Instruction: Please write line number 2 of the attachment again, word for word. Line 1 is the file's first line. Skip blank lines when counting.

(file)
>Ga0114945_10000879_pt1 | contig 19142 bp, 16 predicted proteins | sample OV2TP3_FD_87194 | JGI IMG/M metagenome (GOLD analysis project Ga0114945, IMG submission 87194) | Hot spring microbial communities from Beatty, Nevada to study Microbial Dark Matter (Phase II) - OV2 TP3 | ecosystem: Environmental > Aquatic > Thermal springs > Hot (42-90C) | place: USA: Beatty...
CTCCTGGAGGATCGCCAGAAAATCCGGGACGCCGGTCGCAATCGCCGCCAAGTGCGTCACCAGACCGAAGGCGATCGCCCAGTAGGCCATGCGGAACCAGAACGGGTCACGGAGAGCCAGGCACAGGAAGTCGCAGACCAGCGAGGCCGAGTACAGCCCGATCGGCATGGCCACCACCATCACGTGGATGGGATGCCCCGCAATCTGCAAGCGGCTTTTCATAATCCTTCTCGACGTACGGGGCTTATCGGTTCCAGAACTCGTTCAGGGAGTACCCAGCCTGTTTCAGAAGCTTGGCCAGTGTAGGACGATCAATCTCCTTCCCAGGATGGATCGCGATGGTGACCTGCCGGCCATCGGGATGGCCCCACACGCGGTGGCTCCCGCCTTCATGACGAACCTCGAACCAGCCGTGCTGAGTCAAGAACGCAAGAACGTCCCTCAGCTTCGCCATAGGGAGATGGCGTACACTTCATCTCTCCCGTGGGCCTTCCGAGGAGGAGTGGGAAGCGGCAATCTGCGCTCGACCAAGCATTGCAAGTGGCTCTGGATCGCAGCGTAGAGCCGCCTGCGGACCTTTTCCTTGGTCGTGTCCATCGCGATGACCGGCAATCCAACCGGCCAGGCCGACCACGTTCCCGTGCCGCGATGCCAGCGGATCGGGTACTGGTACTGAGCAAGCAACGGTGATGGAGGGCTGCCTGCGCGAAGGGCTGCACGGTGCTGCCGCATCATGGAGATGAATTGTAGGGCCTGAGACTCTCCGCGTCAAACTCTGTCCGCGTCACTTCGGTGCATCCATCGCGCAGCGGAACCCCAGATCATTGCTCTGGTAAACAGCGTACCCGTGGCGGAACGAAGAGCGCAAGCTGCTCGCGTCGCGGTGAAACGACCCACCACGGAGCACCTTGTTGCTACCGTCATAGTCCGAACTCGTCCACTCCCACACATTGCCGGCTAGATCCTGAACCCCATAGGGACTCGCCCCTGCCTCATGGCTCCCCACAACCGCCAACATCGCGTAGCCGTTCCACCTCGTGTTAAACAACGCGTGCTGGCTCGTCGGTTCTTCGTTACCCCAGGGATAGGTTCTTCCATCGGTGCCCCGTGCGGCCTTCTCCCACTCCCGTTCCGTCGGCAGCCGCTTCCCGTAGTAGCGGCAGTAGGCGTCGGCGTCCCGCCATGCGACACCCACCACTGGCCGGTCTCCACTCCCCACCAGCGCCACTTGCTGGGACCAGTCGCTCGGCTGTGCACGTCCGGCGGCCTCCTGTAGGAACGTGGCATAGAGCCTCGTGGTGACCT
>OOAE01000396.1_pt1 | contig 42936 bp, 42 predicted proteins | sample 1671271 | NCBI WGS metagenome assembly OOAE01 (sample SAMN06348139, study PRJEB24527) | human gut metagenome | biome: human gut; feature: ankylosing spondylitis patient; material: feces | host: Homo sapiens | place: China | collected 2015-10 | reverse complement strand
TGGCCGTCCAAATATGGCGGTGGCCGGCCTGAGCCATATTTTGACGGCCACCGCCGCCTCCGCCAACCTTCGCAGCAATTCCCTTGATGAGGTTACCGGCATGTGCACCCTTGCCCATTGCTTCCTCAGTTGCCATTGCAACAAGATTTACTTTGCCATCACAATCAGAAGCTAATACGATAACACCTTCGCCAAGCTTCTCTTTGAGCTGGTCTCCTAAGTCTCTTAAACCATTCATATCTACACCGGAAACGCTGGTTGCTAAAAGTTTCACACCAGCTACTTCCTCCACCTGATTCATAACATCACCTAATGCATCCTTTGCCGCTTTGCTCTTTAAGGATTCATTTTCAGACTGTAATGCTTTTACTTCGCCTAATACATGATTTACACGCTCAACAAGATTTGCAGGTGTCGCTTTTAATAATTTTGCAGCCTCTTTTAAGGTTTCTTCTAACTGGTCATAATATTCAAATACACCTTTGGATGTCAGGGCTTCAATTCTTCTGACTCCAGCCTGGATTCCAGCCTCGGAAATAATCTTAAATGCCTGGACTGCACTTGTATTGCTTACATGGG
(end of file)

CTCCTGGAGGATCGCCAGAAAATCCGGGACGCCGGTCGCAATCGCCGCCAAGTGCGTCACCAGACCGAAGGCGATCGCCCAGTAGGCCATGCGGAACCAGAACGGGTCACGGAGAGCCAGGCACAGGAAGTCGCAGACCAGCGAGGCCGAGTACAGCCCGATCGGCATGGCCACCACCATCACGTGGATGGGATGCCCCGCAATCTGCAAGCGGCTTTTCATAATCCTTCTCGACGTACGGGGCTTATCGGTTCCAGAACTCGTTCAGGGAGTACCCAGCCTGTTTCAGAAGCTTGGCCAGTGTAGGACGATCAATCTCCTTCCCAGGATGGATCGCGATGGTGACCTGCCGGCCATCGGGATGGCCCCACACGCGGTGGCTCCCGCCTTCATGACGAACCTCGAACCAGCCGTGCTGAGTCAAGAACGCAAGAACGTCCCTCAGCTTCGCCATAGGGAGATGGCGTACACTTCATCTCTCCCGTGGGCCTTCCGAGGAGGAGTGGGAAGCGGCAATCTGCGCTCGACCAAGCATTGCAAGTGGCTCTGGATCGCAGCGTAGAGCCGCCTGCGGACCTTTTCCTTGGTCGTGTCCATCGCGATGACCGGCAATCCAACCGGCCAGGCCGACCACGTTCCCGTGCCGCGATGCCAGCGGATCGGGTACTGGTACTGAGCAAGCAACGGTGATGGAGGGCTGCCTGCGCGAAGGGCTGCACGGTGCTGCCGCATCATGGAGATGAATTGTAGGGCCTGAGACTCTCCGCGTCAAACTCTGTCCGCGTCACTTCGGTGCATCCATCGCGCAGCGGAACCCCAGATCATTGCTCTGGTAAACAGCGTACCCGTGGCGGAACGAAGAGCGCAAGCTGCTCGCGTCGCGGTGAAACGACCCACCACGGAGCACCTTGTTGCTACCGTCATAGTCCGAACTCGTCCACTCCCACACATTGCCGGCTAGATCCTGAACCCCATAGGGACTCGCCCCTGCCTCATGGCTCCCCACAACCGCCAACATCGCGTAGCCGTTCCACCTCGTGTTAAACAACGCGTGCTGGCTCGTCGGTTCTTCGTTACCCCAGGGATAGGTTCTTCCATCGGTGCCCCGTGCGGCCTTCTCCCACTCCCGTTCCGTCGGCAGCCGCTTCCCGTAGTAGCGGCAGTAGGCGTCGGCGTCCCGCCATGCGACACCCACCACTGGCCGGTCTCCACTCCCCACCAGCGCCACTTGCTGGGACCAGTCGCTCGGCTGTGCACGTCCGGCGGCCTCCTGTAGGAACGTGGCATAGAGCCTCGTGGTGACCT